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Bordeaux's Official Line: 2013 "Uneven" But No Disaster

Bordeaux's Official Line: 2013 "Uneven" But No Disaster
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2013 will be a patchy year but officials in Bordeaux claim there will be some "quality" wines

Before a drop of wine has been tasted, the 2013 vintage in Bordeaux has already been denigrated by the media and local producers. On Tuesday, the head of the Union of Grands Crus of Bordeaux (UGCB) attempted to put a more positive spin on the launch of the latest wines.

“It's no worse and no better than the 2011 and 2012,” said Olivier Bernard, president of the UGCB and owner of Pessac-Léognan estate Domaine de Chevalier. "Not everyone had equal success: 'uneven' would be the best word to describe it."

The UGCB conference follows last week's announcement that the Haut-Médoc winery, Château Malescasse, will not release any 2013 wines due to quality concerns. The château will sell its wine off in bulk. 

Bernard denounced that decision as a PR stunt by a property which, as a cru bourgeois, is officially ranked lower down the Bordeaux hierarchy than the UGCB members.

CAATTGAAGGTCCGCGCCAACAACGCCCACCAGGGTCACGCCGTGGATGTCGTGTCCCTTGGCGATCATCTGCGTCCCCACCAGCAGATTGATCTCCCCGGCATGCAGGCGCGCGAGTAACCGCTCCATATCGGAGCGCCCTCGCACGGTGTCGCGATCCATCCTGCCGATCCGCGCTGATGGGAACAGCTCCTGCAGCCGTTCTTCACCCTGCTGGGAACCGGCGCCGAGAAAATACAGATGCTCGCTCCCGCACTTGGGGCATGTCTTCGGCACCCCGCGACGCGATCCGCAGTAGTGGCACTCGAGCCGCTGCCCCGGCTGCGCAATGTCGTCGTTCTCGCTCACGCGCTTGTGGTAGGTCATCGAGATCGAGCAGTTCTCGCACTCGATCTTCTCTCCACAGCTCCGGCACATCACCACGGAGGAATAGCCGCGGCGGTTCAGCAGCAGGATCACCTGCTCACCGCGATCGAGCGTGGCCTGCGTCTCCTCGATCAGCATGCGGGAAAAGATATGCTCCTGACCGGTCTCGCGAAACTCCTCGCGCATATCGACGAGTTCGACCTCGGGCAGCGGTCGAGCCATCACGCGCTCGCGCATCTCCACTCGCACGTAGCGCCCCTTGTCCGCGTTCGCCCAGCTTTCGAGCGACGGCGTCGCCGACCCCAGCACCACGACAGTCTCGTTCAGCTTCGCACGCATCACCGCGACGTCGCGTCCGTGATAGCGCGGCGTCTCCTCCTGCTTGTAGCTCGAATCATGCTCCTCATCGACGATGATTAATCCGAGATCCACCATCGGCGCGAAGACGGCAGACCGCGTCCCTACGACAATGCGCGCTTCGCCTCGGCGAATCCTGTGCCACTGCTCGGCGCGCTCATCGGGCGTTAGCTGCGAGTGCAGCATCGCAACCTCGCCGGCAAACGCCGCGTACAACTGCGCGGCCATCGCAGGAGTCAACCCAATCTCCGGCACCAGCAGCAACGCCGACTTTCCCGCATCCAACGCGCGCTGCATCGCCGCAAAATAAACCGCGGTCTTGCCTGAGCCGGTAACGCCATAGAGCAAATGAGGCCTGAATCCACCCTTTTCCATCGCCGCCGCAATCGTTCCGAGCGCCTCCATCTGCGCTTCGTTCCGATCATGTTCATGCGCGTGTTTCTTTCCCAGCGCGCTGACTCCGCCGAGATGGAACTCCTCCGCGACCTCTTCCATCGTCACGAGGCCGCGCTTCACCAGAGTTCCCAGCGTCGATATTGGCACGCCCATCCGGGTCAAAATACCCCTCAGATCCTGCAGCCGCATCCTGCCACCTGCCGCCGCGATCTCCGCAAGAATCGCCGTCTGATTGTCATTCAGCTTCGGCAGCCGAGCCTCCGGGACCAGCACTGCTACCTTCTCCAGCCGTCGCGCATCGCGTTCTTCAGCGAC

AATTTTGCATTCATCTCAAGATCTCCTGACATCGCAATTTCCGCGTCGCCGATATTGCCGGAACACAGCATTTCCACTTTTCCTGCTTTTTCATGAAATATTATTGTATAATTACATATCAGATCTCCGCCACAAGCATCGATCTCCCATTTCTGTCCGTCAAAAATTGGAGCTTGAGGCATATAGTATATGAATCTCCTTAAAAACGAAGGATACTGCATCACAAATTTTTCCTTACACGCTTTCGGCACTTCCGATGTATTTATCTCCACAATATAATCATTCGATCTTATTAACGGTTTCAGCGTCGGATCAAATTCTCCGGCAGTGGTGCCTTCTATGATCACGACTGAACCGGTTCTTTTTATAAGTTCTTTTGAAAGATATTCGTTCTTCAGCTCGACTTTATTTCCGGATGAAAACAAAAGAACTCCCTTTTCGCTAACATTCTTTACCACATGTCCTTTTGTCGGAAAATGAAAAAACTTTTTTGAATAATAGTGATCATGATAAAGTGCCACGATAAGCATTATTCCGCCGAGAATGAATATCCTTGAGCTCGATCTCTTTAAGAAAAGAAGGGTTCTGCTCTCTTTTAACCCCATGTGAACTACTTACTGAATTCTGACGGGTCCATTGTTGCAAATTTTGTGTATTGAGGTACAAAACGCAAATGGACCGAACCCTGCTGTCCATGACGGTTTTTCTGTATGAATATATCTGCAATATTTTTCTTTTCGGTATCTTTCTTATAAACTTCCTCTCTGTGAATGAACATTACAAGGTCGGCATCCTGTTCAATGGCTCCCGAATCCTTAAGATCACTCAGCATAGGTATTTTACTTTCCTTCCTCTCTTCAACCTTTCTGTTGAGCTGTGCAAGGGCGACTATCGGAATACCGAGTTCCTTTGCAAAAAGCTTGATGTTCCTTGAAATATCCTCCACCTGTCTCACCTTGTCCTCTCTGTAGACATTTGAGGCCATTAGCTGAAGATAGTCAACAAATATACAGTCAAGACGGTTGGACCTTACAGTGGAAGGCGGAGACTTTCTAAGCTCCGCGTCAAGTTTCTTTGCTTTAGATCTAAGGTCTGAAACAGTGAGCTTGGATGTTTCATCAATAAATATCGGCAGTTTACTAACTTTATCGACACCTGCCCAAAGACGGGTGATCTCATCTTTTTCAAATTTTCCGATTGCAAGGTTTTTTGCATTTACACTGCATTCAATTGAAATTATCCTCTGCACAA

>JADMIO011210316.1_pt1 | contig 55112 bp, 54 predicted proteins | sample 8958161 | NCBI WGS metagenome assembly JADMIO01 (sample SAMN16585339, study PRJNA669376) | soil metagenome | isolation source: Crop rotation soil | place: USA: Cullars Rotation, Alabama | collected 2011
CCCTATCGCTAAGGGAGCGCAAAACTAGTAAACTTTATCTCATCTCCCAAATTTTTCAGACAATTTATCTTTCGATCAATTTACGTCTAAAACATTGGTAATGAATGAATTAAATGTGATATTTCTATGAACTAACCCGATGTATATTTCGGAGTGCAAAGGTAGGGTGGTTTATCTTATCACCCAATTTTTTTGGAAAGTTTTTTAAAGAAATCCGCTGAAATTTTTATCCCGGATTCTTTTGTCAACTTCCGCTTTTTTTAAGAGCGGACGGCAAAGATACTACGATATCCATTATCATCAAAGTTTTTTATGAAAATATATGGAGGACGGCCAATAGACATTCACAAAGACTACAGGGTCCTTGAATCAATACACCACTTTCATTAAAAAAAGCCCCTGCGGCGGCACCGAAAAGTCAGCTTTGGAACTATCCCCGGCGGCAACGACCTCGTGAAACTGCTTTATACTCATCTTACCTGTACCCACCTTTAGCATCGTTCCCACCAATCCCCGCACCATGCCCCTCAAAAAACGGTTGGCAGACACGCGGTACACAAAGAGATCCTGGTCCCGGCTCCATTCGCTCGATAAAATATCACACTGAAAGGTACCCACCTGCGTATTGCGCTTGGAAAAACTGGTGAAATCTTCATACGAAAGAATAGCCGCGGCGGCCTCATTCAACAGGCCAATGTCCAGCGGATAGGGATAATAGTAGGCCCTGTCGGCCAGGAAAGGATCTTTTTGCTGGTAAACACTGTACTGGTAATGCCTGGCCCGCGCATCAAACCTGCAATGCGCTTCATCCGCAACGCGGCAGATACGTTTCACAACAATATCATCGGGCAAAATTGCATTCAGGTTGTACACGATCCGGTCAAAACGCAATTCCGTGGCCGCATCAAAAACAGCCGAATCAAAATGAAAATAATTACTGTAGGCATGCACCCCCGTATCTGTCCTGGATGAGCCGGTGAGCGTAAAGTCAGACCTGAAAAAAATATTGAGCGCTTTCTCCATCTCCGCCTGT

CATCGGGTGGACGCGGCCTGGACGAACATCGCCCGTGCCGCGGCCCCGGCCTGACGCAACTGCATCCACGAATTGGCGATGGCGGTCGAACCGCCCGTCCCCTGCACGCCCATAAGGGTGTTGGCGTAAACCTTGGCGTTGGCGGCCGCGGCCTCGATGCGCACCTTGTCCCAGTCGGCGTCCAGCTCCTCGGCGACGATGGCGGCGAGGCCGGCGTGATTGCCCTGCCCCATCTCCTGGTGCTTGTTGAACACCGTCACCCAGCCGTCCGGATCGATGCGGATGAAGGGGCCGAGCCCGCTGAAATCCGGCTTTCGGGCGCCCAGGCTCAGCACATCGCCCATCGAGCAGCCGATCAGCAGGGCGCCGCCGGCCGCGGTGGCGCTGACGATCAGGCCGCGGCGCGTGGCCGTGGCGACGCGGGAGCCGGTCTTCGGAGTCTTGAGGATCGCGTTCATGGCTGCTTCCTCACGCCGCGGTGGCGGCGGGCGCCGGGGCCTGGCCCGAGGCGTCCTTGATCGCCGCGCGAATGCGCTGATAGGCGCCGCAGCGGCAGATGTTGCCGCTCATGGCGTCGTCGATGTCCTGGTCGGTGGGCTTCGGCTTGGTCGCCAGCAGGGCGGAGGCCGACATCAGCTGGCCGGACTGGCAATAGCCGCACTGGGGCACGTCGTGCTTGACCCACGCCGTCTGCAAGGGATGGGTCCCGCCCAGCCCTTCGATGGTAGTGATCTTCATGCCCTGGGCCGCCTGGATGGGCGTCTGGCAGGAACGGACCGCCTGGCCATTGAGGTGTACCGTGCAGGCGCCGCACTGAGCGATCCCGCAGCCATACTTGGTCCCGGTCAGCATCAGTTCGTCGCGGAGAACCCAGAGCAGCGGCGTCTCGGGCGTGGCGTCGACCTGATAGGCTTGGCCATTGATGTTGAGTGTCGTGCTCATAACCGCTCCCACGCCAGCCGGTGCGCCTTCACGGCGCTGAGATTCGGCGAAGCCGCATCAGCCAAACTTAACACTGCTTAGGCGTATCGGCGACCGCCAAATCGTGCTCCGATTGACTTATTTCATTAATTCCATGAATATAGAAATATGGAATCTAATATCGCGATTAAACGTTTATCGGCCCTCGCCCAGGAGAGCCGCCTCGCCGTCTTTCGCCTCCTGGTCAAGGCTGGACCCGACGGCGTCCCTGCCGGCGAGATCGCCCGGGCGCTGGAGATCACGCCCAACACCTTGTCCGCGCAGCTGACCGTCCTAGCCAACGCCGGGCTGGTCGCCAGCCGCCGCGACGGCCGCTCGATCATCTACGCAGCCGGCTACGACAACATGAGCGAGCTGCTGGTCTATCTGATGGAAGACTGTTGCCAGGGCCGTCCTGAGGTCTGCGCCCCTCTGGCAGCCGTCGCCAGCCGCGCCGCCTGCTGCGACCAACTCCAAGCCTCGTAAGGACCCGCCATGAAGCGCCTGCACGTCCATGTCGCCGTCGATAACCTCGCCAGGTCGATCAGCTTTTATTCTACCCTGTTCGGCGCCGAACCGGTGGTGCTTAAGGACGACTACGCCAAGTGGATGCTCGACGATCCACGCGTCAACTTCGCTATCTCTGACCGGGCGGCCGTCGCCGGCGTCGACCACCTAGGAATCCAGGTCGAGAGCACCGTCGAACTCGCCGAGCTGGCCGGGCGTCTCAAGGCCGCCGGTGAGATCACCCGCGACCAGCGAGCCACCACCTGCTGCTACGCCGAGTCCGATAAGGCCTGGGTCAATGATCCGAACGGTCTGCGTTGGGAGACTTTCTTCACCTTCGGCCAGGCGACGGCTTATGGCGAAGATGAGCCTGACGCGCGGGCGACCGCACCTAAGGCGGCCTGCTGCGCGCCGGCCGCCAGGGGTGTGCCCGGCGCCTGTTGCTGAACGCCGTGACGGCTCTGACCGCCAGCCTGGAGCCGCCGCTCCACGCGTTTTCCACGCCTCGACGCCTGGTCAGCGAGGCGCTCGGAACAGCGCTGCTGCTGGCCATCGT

"You don't use the entire 2013 vintage for your own promotion," Bernard said. "Those who are not going to be able to make good wines this year are not grand cru producers.

“I am not worried about showing the 2013 wines at primeur week,” he added, promising “quality wines” at the level of the 2011 and 2012 vintages and claimed they would be “wines to drink [young].”

“In 2009 and 2010, we had two outstanding vintages,” he noted. “Then Mother Nature came to remind us of her power in the past three years.”

Spring 2013 was wet and cold in Bordeaux, causing fruit set issues. From mid-July to September, extremely dry conditions caused further problems with rain arriving at the worst time: harvest. 

Some estates suffered more than others with strong winds and heavy rain battering vineyards in the Médoc in late July followed by a devastating band of hail sweeping across the Entre-deux-Mers area in early August. 

“We had 160 cm (63 inches) of water in 15 months," said Bernard, which is double the average rainfall.

Bernard estimated that about half of the most famous châteaux would lower prices by as much as “20 to 30 percent” compared to last year's campaign.

The UGCB has 133 members, including the most famous châteaux in the region. The official en primeur week, welcoming wine professionals from around the world, will take place from April 1 to 4.

Related stories: 

2013 Bordeaux Harvest Report

Bordeaux's Malescasse Discards 2013 Wines

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